If you have an infant in the home, you might be thinking predominantly about two things: Your child’s eating and sleeping.
This can be all-consuming, but your child is coming from a place where he has an unpredictable and organic feeding and sleeping schedule, and these schedules are connected. When an infant’s stomach is full, he will sleep, and as he grows, his body will move in a direction where he can eat more and sleep for longer periods of time.
Even though we understand this growth pattern, dependencies can set in, so it’s important for parents to take seriously the need to teach their children how to go to sleep. From ages three months to 18 months, let’s take a look at what is being done in a Montessori infant classroom and what can be done at home to support a child’s self-directed sleep.
What is done a Montessori classroom
When a parent brings their infant into a Montessori classroom, the guide will begin this relationship by asking questions and understanding how they can best follow the child. They want to know what is being done at home and what the parent’s needs are and then reflecting exactly that in the classroom.
In the first few months, the guide will observe the child. When he is naturally hungry, he will be fed, and when he is tired, he will sleep. He will not have to wait for other children to sleep, because the guide wants to meet his individual needs whenever he has them.
Over time and as his stomach grows — once he can withstand more than 4 ounces in one feeding — the guide will work together with the parent to lengthen the amount of time between feedings. This is done in small, steady increments — waiting two minutes longer for the next feeding, then three minutes longer another day so that the feedings become farther apart and the child is more inclined to eat more in one sitting. This will help the parent settle into a more predictable feeding schedule and will help the child sleep longer on a full stomach.
In a Montessori classroom and beyond the newborn stage, floor beds are used for naps, which is the size of a crib mattress placed directly on the floor. When a child otherwise sleeps in a crib, he might cry upon waking up, dependent upon an adult to take him out of the crib.
But when a child awakes on a floor bed, it’s similar to the way we might wake up on a Saturday morning. We open our eyes, we lay there and maybe look around for a minute, then we sit up sleepily and get our bearings. For the child on a floor bed, he will begin to see and remember his surroundings, he will notice grown-ups nearby, and he will slowly crawl to them to let them know he is awake and ready for a diaper change. He is not alarmed or frustrated, because he gets to awake on his own time and move about the room when he is ready to do so.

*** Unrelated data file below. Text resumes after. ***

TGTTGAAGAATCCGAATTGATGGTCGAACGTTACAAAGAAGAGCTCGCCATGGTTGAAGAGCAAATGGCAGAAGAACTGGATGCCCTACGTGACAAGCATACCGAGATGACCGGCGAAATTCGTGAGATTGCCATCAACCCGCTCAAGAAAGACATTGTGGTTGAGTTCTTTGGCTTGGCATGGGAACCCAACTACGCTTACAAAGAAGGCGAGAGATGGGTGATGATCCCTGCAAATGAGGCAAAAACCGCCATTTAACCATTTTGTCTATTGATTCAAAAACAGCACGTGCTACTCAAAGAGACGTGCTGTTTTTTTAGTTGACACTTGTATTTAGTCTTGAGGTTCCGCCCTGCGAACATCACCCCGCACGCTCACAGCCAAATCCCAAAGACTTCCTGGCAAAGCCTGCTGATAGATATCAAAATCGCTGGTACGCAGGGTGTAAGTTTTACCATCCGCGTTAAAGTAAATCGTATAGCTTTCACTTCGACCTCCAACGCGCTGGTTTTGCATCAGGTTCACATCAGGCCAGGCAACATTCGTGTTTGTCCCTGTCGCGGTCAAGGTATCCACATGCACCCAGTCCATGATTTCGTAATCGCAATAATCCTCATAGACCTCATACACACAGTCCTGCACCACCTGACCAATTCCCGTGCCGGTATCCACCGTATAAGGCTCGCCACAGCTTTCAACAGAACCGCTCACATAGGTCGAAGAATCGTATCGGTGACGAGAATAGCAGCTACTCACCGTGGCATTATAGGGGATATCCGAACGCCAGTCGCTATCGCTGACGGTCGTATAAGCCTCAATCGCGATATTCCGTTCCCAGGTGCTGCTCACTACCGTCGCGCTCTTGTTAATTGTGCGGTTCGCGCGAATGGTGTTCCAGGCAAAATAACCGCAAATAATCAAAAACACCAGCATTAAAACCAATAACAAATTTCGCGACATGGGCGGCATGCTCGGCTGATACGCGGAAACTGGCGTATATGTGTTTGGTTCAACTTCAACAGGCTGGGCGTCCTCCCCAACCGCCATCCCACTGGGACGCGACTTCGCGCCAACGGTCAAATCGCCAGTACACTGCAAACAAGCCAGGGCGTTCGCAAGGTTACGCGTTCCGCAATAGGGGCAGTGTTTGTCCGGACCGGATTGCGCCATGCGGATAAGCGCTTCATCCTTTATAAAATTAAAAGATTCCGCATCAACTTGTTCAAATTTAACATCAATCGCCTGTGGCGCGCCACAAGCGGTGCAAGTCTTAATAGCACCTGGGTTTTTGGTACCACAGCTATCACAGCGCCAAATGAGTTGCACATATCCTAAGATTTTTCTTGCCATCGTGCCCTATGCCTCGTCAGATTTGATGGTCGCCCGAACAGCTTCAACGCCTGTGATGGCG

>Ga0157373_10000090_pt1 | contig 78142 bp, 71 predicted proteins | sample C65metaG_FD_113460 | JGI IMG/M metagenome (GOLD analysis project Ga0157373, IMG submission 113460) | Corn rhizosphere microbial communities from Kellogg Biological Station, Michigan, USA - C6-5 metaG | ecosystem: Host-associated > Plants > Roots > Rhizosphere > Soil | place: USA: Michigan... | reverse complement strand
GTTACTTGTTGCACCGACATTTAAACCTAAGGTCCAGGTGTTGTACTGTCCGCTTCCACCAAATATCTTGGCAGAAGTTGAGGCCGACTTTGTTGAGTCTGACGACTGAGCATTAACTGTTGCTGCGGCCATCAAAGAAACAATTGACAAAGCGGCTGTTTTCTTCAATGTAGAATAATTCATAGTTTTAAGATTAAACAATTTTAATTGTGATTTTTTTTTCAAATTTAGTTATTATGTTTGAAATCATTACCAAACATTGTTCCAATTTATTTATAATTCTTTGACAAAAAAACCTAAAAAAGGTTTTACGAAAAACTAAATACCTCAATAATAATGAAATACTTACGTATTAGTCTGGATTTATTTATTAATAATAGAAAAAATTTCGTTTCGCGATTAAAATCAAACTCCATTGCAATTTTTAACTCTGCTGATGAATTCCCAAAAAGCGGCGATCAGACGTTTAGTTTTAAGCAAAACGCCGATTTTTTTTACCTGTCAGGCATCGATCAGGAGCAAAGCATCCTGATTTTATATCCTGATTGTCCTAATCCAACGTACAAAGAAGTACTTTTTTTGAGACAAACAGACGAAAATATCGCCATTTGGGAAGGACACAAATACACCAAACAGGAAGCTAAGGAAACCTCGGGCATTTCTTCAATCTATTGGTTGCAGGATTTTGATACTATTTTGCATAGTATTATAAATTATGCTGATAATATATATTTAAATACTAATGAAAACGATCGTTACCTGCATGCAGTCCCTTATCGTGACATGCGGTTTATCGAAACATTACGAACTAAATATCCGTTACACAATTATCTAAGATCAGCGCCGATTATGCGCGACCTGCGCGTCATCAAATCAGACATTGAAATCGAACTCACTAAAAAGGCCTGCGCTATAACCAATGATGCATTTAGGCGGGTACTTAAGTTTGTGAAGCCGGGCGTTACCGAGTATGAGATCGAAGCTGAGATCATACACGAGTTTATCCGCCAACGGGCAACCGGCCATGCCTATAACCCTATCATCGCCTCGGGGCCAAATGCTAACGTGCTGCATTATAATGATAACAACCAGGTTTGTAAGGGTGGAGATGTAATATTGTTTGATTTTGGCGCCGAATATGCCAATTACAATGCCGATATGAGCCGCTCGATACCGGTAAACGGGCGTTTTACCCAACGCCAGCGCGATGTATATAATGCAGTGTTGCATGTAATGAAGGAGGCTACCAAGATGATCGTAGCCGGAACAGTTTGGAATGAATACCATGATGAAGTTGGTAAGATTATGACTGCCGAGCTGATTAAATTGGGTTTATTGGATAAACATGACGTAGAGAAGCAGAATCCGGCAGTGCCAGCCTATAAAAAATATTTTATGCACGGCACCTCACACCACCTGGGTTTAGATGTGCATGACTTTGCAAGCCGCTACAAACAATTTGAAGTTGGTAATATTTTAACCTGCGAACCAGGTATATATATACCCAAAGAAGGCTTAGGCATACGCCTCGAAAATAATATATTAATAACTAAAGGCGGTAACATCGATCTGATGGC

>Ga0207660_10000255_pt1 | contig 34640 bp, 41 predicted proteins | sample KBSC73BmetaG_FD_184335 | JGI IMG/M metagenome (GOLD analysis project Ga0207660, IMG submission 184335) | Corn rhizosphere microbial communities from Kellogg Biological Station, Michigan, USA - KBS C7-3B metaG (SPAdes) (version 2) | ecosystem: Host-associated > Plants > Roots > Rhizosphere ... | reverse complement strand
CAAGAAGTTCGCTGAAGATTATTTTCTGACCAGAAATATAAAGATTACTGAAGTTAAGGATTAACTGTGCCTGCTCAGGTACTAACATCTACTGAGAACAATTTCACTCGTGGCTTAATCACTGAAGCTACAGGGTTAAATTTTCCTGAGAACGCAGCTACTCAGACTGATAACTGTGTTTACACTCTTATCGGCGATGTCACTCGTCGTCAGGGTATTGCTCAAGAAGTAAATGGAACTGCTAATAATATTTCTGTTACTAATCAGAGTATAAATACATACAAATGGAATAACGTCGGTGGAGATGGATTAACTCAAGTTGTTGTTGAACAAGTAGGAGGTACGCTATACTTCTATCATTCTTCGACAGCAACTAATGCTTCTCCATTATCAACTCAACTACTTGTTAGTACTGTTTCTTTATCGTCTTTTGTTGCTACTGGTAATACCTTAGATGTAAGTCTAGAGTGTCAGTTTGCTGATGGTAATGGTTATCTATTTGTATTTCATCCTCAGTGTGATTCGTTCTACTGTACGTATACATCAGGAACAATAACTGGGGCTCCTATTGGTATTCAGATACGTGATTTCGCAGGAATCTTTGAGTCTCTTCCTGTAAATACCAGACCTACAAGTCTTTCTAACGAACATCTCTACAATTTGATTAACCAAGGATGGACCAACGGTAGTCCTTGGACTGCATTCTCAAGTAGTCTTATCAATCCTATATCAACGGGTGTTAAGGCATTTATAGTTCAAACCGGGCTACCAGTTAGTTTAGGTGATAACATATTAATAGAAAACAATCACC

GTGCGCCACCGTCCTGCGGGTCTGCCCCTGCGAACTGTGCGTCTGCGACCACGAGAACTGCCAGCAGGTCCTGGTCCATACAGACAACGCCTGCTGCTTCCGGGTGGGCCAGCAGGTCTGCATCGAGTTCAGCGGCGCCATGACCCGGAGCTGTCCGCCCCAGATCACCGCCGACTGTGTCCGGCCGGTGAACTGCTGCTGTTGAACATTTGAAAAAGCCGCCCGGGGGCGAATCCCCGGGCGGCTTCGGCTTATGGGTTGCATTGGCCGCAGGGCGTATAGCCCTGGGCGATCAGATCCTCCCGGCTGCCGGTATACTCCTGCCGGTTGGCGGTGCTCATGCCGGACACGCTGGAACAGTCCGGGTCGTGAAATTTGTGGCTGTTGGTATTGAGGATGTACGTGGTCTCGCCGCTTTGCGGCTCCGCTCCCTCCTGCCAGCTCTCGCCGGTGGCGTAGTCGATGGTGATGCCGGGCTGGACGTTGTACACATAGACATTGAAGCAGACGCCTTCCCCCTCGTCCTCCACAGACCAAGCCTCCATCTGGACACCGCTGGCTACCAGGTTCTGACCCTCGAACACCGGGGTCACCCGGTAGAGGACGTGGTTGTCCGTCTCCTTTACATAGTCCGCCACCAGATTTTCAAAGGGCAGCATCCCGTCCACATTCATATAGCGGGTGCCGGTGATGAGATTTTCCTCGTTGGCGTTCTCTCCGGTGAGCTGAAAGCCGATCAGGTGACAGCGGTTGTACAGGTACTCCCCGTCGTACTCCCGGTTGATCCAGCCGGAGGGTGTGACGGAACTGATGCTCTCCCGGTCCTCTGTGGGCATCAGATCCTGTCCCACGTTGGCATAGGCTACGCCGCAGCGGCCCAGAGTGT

Guides also notice that the child will begin to self-monitor when he is feeling tired, and he will crawl over to the nap area and onto a floor bed to let the adult know he is ready for sleep. While a crib can limit independence, sleeping on a floor bed elicits a natural, positive, and self-directed experience. This also helps the child develop his own awareness of when he is tired.
What to do at home
To support self-initiated sleep patterns at home, a parent can help the child learn how to self-soothe. Self-soothing is a skill that even some adults have not mastered. Many adults, for example, might have trouble falling asleep in a new place, because they are dependent upon their own familiar space, sounds, and levels of light to get them to sleep at night. When an adult who cannot self-soothe is in a new space, they cannot calm down their bodies without these dependencies.
For infants, there is a sense of urgency to learning the skills of self-soothing early on. If a child becomes dependent upon a pacifier, for example, it becomes increasingly difficult to wean them off of it.
It’s also important to help the child become less dependent on being rocked to sleep at night. Parents can still establish a bedtime routine that involves holding the child, feeding the child or snuggling before it’s time to sleep, but the contrast here is putting the child down while he’s still sleepy but awake. If this is done, the child can still have the experience of falling asleep by himself and without any dependencies.
Working to remove these dependencies at home and in the classroom creates a routine and expectation for the child.
If a parent is proactive in developing predictable feeding and sleeping schedules and removing sleep aids in the home, everyone in the family can achieve better sleep at night. And, when we choose to follow the child and observe his tendencies, we will be able to see with profound confidence that this is something he is capable of learning by four months old.
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